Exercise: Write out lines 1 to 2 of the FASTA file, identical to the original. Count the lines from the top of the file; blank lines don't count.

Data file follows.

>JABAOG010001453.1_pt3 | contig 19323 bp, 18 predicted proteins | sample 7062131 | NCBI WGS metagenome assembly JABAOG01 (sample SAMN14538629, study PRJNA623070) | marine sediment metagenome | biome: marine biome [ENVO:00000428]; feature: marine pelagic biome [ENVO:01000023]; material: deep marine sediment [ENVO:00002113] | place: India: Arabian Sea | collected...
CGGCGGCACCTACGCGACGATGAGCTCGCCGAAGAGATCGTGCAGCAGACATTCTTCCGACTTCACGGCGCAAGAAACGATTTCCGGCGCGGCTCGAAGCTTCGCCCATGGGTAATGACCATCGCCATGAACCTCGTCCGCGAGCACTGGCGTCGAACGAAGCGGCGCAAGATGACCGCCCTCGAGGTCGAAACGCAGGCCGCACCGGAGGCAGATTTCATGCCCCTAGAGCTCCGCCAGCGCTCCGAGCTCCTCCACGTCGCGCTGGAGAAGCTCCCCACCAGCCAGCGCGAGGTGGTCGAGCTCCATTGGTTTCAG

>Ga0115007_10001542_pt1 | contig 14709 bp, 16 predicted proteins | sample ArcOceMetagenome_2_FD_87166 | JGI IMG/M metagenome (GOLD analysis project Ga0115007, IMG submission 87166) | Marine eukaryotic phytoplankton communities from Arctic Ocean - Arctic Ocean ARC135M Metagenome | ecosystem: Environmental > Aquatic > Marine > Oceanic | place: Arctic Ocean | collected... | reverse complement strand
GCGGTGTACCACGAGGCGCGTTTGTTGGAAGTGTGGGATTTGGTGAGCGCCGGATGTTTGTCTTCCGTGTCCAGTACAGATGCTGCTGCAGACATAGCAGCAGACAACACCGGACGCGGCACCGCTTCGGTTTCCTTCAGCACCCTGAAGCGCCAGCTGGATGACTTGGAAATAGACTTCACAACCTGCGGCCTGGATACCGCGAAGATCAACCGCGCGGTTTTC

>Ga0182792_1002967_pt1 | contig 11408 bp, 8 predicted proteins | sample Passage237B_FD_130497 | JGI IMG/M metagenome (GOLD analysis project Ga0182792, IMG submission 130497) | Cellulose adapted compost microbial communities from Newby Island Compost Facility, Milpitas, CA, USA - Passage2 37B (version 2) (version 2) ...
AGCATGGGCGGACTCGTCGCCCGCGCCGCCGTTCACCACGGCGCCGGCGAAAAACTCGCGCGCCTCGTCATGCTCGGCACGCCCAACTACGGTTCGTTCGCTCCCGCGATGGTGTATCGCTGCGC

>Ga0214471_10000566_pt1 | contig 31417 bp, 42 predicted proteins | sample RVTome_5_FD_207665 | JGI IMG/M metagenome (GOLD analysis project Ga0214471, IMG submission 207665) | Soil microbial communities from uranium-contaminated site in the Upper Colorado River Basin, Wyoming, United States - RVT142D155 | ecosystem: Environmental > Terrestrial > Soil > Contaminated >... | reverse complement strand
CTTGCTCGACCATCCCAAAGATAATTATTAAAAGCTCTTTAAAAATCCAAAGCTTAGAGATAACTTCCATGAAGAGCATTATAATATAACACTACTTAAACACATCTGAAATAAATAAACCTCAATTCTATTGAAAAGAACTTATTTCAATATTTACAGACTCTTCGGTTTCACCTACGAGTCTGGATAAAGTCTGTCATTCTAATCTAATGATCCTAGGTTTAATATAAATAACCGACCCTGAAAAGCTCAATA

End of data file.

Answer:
>JABAOG010001453.1_pt3 | contig 19323 bp, 18 predicted proteins | sample 7062131 | NCBI WGS metagenome assembly JABAOG01 (sample SAMN14538629, study PRJNA623070) | marine sediment metagenome | biome: marine biome [ENVO:00000428]; feature: marine pelagic biome [ENVO:01000023]; material: deep marine sediment [ENVO:00002113] | place: India: Arabian Sea | collected...
CGGCGGCACCTACGCGACGATGAGCTCGCCGAAGAGATCGTGCAGCAGACATTCTTCCGACTTCACGGCGCAAGAAACGATTTCCGGCGCGGCTCGAAGCTTCGCCCATGGGTAATGACCATCGCCATGAACCTCGTCCGCGAGCACTGGCGTCGAACGAAGCGGCGCAAGATGACCGCCCTCGAGGTCGAAACGCAGGCCGCACCGGAGGCAGATTTCATGCCCCTAGAGCTCCGCCAGCGCTCCGAGCTCCTCCACGTCGCGCTGGAGAAGCTCCCCACCAGCCAGCGCGAGGTGGTCGAGCTCCATTGGTTTCAG